Squirrel dogs are made, not born according to. Joe Shumaker and Terry Fletcher.

    January 15 at 7:00am
    Youth-oriented squirrel hunts will take place at Barnett Reservoir in February.

    New youth squirrel opportunity set

    Barnett Reservoir officials gave final approval in November to open lands below the dam, adjacent to the spillway, for youth-oriented squirrel hunts in February. It will be the first time that squirrels have been legally hunted in the area in more than 50 years.

    January 11 at 8:00am
    Joe Shumaker takes a squirrel from one his well-trained mountain cur dogs during a hunt. Using dogs in January and February turns squirrel hunting into a social event.<br />

    Dog day afternoon (or morning)

    Everything was gray.

    The woods were drab, leafless and gray. The bare tree trunks and limbs were gray. The dead leaves underfoot were gray. The sky was heavily overcast with uniformly gray clouds.

    January 01 at 7:00am
    A long season and liberal bag limits give Mississippi hunters a chance for days like this one.

    Squirrel and dumplings, easy and healthier

    I grew up — and anyone who knows me knows that I did so prodigiously — eating squirrel and dumplings every time I visited my grandmother’s house. Now Grandma was never one to worry about healthy eating; to her, it was all about taste, and to heck with the consequences.

    October 15, 2017 at 7:00am
    A tradition with roots in learning how to become one with the woods, Mississippi’s squirrel season opens Sept. 30 and is a popular October event.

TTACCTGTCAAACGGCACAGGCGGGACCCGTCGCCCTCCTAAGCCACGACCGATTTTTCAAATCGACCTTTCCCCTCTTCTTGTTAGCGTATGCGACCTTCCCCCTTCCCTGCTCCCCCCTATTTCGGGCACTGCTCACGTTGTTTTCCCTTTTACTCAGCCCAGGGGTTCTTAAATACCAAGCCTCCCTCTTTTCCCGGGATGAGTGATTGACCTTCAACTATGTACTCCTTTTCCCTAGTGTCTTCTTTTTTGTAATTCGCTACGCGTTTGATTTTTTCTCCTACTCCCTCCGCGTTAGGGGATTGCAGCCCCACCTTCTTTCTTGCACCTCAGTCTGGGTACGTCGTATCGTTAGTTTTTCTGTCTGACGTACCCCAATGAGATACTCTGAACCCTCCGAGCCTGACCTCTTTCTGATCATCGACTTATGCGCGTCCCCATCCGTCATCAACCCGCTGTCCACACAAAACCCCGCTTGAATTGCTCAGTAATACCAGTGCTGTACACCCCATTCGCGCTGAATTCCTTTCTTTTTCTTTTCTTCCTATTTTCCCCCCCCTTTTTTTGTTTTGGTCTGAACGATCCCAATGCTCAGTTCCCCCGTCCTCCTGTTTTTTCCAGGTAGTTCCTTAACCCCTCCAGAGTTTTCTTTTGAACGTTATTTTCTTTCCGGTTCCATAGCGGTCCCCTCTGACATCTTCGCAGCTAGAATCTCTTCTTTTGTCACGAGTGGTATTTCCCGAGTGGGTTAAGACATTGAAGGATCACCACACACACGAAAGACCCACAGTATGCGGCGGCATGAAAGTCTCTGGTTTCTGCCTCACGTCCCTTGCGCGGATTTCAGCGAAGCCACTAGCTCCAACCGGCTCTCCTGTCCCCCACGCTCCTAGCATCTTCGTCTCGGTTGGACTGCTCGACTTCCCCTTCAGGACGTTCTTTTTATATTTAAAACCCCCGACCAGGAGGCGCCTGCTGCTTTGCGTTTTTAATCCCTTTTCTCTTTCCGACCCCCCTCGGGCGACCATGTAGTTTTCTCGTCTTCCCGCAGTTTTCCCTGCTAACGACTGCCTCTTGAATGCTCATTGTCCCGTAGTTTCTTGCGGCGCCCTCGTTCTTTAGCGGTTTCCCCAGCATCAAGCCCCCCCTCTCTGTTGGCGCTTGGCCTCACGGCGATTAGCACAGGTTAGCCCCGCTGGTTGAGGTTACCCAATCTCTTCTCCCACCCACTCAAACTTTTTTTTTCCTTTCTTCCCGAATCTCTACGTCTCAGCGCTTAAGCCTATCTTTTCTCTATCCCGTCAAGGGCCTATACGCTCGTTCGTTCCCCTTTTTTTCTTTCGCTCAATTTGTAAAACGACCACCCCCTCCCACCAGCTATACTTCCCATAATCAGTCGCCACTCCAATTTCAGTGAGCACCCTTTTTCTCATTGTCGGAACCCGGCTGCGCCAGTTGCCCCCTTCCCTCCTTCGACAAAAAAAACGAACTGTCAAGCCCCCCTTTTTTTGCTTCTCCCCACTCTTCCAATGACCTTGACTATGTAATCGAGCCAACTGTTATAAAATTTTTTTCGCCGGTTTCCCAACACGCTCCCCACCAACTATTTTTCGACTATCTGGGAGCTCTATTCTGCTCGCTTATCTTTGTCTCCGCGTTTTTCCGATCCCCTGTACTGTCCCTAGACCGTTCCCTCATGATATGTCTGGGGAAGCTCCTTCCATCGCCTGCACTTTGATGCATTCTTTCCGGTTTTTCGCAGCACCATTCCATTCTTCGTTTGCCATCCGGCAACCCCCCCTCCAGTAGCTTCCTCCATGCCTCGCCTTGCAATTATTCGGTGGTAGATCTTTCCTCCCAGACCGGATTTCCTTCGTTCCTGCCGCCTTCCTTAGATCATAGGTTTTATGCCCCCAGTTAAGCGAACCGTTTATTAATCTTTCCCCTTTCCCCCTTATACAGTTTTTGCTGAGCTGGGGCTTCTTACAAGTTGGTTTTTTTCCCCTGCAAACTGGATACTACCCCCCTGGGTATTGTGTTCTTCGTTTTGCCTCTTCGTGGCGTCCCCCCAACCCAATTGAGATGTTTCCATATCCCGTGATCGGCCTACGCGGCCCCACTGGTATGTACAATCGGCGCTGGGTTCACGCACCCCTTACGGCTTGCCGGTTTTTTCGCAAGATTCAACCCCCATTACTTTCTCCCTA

Squirrel away that knowledge

    Ask any Mississippian about his or her family tree, and it’s likely you’ll hear about a great hunter that stands out on one of the many limbs, like a fox squirrel’s red tail blowing on a cool fall morning.

    October 01, 2017 at 7:00am
    Scouting a few days prior to opening day can pay dividends.

    Early season essentials

    Hunting dove in early September can be brutally hot, especially when the Saturday opening time is high noon. During these late days of summer, when the latent heat of the dog days still lingers, you need to use caution and consider bringing the following:

    September 15, 2017 at 7:00am
    It's a good idea to take a day before the dove season starts and go scout and find out where the birds are.

    Mississippi Delta dove-tactics

    For generations upon generations as far back as the locals in little towns across the Deep South can remember, there has been a long-standing tradition of Labor Day weekend dove hunting. 

    September 01, 2017 at 7:00am
    Dove hunters, like former Ole Miss quarterback Tim Ellis — who led the Rebels to a win over national champion Notre Dame in 1977 — can enjoy some September shooting.

    More than just mourning doves

    Mississippi dove hunters could find as many as four different species in their range of fire this season, and one of them — Eurasian collared dove — are not managed with a bag limit since they are not native to North America. These are larger birds, more like pigeons than other doves, and usually lighter in color except for a black collar around the neck.

    August 31, 2017 at 4:00pm